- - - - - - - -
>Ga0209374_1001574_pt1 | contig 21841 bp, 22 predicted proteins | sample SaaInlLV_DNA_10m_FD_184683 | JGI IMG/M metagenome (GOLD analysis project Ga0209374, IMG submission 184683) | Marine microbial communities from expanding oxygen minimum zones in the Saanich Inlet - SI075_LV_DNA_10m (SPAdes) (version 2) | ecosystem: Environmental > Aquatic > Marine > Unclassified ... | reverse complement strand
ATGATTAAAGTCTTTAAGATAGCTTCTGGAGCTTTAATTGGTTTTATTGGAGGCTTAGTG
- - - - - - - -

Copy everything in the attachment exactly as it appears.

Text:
>Ga0209374_1001574_pt1 | contig 21841 bp, 22 predicted proteins | sample SaaInlLV_DNA_10m_FD_184683 | JGI IMG/M metagenome (GOLD analysis project Ga0209374, IMG submission 184683) | Marine microbial communities from expanding oxygen minimum zones in the Saanich Inlet - SI075_LV_DNA_10m (SPAdes) (version 2) | ecosystem: Environmental > Aquatic > Marine > Unclassified ... | reverse complement strand
ATGATTAAAGTCTTTAAGATAGCTTCTGGAGCTTTAATTGGTTTTATTGGAGGCTTAGTG